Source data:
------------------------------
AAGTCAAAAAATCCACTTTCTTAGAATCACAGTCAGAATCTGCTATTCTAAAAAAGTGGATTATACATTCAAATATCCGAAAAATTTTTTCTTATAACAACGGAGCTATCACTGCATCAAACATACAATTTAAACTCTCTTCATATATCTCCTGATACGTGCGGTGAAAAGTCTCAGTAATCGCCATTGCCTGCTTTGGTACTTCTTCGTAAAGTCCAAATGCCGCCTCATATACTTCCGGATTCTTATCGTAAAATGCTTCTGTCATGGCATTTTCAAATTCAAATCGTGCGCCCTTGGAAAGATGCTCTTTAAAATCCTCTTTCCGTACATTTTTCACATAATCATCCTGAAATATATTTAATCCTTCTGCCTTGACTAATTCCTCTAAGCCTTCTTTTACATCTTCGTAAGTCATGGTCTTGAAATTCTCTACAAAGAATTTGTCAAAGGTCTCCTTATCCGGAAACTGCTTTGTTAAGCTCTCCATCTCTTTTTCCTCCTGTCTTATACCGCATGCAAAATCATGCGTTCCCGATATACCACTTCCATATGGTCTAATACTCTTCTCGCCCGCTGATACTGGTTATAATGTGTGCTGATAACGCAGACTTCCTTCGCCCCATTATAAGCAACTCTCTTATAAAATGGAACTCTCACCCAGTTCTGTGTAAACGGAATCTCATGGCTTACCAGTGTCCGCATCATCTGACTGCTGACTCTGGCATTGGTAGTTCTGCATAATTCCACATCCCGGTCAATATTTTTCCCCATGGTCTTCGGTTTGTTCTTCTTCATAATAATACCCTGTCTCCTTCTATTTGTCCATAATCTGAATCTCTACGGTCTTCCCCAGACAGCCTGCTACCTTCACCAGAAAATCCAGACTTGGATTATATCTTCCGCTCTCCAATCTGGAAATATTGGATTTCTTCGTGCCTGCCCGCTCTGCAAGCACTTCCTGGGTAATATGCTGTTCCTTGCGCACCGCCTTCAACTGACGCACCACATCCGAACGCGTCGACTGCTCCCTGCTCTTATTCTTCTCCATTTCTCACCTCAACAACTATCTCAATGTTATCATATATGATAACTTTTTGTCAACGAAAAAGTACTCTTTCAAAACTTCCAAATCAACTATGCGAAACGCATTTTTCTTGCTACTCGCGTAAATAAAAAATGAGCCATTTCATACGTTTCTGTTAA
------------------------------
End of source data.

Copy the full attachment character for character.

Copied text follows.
AAGTCAAAAAATCCACTTTCTTAGAATCACAGTCAGAATCTGCTATTCTAAAAAAGTGGATTATACATTCAAATATCCGAAAAATTTTTTCTTATAACAACGGAGCTATCACTGCATCAAACATACAATTTAAACTCTCTTCATATATCTCCTGATACGTGCGGTGAAAAGTCTCAGTAATCGCCATTGCCTGCTTTGGTACTTCTTCGTAAAGTCCAAATGCCGCCTCATATACTTCCGGATTCTTATCGTAAAATGCTTCTGTCATGGCATTTTCAAATTCAAATCGTGCGCCCTTGGAAAGATGCTCTTTAAAATCCTCTTTCCGTACATTTTTCACATAATCATCCTGAAATATATTTAATCCTTCTGCCTTGACTAATTCCTCTAAGCCTTCTTTTACATCTTCGTAAGTCATGGTCTTGAAATTCTCTACAAAGAATTTGTCAAAGGTCTCCTTATCCGGAAACTGCTTTGTTAAGCTCTCCATCTCTTTTTCCTCCTGTCTTATACCGCATGCAAAATCATGCGTTCCCGATATACCACTTCCATATGGTCTAATACTCTTCTCGCCCGCTGATACTGGTTATAATGTGTGCTGATAACGCAGACTTCCTTCGCCCCATTATAAGCAACTCTCTTATAAAATGGAACTCTCACCCAGTTCTGTGTAAACGGAATCTCATGGCTTACCAGTGTCCGCATCATCTGACTGCTGACTCTGGCATTGGTAGTTCTGCATAATTCCACATCCCGGTCAATATTTTTCCCCATGGTCTTCGGTTTGTTCTTCTTCATAATAATACCCTGTCTCCTTCTATTTGTCCATAATCTGAATCTCTACGGTCTTCCCCAGACAGCCTGCTACCTTCACCAGAAAATCCAGACTTGGATTATATCTTCCGCTCTCCAATCTGGAAATATTGGATTTCTTCGTGCCTGCCCGCTCTGCAAGCACTTCCTGGGTAATATGCTGTTCCTTGCGCACCGCCTTCAACTGACGCACCACATCCGAACGCGTCGACTGCTCCCTGCTCTTATTCTTCTCCATTTCTCACCTCAACAACTATCTCAATGTTATCATATATGATAACTTTTTGTCAACGAAAAAGTACTCTTTCAAAACTTCCAAATCAACTATGCGAAACGCATTTTTCTTGCTACTCGCGTAAATAAAAAATGAGCCATTTCATACGTTTCTGTTAA